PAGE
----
A Guide to an Orthodox Funeral
The buisness of the Christian is nothing else than to be ever preparing for death. (St. Irenæus)
In our contemporary times, we unfortunately experience an increasing estrangement to the basic events of life and death. Both events are handed over more and more to people that offer their services, so that we don’t have to take care of it. While on one side, this is certainly a help and sometimes a necessity, in most cases, we get so distant to the beginning and end of life that we have more difficulties to relate to it; and especially when it comes to the end of life the ability to cope and grieve in the appropriate way, and keep a Christian attitude towards it.
In the Orthodox Church we believe that God is our Creator and the only Giver of Life, and the One that has the only authority to allow our death. Founded in this basic truth, the Orthodox Church is guiding her children from their birth, throughout their life, and until the grave.
When it comes to the end of our life, it is important to know how the Orthodox Church is providing for her members and what steps one should know how to plan for this (as much as one is able to plan for it). The following guide is an attempt to give some guidance. Specific steps might need adjustments in specific cases. Your priest is the one that can guide you in those cases.
The care of a dying person actually starts before death occurs. If a person is ill, and cannot attend church anymore, a priest should be contacted so that he is able to visit on a regular basis throughout the sickness. He is there to give comfort in prayer, offer confession, and holy communion to the sick.
The mystery of Holy Unction should also be considered. This mystery is offered for severe illnesses and is usually administered only once during an illness. It should not be treated as a “last rite” mystery, but rather administered during the earlier stages of the illness. This mystery does not require a terminal illness, but is for severe illnesses where we beseech God in a special way to ask for healing and comfort.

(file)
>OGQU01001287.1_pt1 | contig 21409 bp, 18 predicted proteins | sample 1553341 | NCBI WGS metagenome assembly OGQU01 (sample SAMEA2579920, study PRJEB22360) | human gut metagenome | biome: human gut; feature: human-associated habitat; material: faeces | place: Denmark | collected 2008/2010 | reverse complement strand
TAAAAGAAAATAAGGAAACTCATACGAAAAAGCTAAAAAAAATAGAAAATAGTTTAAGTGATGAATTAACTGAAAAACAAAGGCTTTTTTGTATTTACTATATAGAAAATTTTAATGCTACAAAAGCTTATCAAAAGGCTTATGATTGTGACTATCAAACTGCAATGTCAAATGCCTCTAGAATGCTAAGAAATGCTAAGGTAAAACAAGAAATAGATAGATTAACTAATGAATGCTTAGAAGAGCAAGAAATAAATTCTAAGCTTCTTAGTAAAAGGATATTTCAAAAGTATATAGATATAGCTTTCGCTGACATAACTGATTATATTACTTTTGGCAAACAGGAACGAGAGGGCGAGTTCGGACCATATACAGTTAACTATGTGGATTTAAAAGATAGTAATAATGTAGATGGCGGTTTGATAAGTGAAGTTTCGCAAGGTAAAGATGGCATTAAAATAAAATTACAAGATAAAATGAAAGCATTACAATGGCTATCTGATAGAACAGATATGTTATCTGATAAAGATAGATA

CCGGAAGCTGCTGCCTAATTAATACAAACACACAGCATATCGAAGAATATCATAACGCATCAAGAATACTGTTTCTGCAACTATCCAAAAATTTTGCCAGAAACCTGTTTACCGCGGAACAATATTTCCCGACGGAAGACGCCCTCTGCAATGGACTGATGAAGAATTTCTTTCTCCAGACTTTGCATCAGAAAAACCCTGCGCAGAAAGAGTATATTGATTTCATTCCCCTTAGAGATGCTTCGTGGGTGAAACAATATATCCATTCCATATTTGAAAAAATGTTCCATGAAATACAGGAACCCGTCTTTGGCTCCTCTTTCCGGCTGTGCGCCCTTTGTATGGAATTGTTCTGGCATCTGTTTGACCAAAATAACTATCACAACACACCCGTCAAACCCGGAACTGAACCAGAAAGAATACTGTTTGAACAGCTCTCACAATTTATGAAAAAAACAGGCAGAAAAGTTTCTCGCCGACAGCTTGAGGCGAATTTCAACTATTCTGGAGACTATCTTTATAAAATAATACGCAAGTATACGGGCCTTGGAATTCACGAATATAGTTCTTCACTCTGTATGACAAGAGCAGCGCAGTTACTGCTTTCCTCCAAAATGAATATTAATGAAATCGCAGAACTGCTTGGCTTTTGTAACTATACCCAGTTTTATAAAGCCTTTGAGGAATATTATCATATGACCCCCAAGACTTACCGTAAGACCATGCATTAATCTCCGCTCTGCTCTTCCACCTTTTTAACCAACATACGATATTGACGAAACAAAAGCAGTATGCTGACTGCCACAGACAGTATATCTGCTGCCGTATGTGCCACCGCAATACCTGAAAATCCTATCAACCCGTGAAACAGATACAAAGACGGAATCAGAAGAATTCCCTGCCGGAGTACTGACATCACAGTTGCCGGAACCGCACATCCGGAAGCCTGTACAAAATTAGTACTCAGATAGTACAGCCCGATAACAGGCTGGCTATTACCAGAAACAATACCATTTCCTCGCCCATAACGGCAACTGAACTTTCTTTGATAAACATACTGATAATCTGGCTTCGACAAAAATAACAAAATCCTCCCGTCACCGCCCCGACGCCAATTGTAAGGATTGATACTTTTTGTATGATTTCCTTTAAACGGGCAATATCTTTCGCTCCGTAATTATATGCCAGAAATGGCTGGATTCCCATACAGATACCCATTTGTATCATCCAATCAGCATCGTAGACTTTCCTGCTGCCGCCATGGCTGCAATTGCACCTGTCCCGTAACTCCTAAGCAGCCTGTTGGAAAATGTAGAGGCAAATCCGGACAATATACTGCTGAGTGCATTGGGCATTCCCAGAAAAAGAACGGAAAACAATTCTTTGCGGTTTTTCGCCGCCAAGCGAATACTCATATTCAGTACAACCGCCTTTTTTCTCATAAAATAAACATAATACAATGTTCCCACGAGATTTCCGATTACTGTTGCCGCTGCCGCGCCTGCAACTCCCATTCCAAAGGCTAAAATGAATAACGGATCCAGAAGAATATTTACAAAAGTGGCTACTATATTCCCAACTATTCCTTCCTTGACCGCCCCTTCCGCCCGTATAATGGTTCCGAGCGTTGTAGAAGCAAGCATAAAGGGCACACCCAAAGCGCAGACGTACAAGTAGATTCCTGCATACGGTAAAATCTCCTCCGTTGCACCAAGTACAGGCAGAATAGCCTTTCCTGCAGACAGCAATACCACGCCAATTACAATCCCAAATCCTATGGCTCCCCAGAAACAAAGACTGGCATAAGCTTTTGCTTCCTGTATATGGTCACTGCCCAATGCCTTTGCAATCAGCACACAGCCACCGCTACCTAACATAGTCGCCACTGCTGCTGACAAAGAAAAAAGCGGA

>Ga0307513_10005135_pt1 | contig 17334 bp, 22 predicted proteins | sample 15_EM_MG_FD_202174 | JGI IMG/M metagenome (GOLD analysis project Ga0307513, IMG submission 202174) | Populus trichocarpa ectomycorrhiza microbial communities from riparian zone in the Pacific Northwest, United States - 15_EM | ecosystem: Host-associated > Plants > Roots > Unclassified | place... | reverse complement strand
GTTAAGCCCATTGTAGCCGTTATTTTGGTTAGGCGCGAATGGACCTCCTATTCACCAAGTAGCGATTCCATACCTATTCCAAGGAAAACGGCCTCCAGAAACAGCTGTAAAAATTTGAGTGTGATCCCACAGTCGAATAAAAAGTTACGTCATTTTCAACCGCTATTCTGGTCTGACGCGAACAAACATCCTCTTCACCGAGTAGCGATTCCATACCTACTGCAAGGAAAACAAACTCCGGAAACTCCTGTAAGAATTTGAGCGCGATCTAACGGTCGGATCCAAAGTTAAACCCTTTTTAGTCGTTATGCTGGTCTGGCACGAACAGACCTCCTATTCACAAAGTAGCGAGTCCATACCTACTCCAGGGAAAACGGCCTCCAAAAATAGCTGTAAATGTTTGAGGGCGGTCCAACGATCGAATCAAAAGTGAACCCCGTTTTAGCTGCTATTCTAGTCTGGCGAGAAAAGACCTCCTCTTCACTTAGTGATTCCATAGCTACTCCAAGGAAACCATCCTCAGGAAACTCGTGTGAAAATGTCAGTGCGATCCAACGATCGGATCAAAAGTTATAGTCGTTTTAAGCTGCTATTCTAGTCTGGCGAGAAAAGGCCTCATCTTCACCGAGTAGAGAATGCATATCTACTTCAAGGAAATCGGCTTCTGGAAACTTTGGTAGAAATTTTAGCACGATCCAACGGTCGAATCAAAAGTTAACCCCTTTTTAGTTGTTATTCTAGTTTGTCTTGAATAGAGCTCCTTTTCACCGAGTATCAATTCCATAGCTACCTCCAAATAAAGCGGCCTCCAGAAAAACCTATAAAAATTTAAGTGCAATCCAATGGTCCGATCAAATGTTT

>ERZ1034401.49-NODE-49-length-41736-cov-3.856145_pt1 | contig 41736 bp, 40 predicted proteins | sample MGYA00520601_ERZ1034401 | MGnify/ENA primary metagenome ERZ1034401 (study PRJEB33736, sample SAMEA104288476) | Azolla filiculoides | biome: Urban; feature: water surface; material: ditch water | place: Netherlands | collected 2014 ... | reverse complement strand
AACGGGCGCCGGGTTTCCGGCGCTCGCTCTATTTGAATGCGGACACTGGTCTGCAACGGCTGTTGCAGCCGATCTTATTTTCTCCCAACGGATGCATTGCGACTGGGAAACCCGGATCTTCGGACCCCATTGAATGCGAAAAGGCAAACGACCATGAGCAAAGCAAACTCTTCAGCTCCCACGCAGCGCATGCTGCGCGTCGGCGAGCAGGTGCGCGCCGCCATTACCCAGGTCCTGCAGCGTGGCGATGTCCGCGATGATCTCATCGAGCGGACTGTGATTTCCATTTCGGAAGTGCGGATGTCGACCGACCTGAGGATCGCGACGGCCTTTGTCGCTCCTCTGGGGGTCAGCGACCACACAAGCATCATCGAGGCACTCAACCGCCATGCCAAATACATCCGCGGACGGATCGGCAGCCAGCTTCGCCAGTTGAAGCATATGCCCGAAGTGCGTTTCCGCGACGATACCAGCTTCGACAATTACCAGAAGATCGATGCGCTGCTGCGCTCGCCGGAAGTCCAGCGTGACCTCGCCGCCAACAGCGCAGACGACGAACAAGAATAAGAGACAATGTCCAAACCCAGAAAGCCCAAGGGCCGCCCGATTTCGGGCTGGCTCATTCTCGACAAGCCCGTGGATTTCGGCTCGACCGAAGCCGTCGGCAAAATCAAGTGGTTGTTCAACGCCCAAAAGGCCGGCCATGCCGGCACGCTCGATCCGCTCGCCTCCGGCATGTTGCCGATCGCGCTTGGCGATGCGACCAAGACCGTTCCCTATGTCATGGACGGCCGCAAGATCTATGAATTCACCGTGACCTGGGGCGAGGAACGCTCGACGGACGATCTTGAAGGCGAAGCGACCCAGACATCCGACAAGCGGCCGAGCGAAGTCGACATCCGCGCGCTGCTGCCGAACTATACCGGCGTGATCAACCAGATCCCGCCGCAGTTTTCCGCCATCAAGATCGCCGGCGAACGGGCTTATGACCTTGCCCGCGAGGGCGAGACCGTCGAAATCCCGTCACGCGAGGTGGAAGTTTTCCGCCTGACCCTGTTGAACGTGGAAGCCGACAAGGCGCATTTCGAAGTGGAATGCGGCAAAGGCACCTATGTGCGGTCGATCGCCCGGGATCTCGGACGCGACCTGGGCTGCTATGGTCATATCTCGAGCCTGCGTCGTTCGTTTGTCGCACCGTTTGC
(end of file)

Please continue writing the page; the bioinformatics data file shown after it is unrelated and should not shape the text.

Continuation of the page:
If death is imminent, a priest should again be called immediately; if the death is sudden, then as soon as one has knowledge about it. The priest will come and say prayers for the departing of the soul from the body, listen, and offer comfort to the person about to die, and of course to the people present with him. If the person is still conscious, confession and Holy Communion will again be offered.
After the death, the priest will serve the first panakhida (memorial service) for the departed right at the place of death.
There is no reason to rush to get a funeral home. There is time for the people present to say their good byes and get adjusted about what happened. As it was normal to hold someone’s hands while they were sick, it is perfectly fine to touch the body after the soul departed it.
A funeral home will most likely take care of preparing the body for the funeral. In some states it is required to engage a funeral director (Michigan is one of them), but which particular services one asks for are not regulated by law. Some funeral homes have their own in-house regulations, but it can widely differ from funeral home to funeral home, and most of the time it can also be negotiated.
To spare doing this at the time of death, where one is more vulnerable and occupied by a grieving mind, it is best to plan this ahead of time, with, for example, a funeral plan.
In planning for the funeral, the following considerations should be observed for an Orthodox funeral:
- Out of deep respect for the creation of God, as that body was created by God Himself, and was the “temple of the Holy Spirit” by Holy Chrismation, the Orthodox Church is not allowing cremation. A funeral with cremains is not possible, and neither is a funeral where it is known that the body will be cremated afterwards.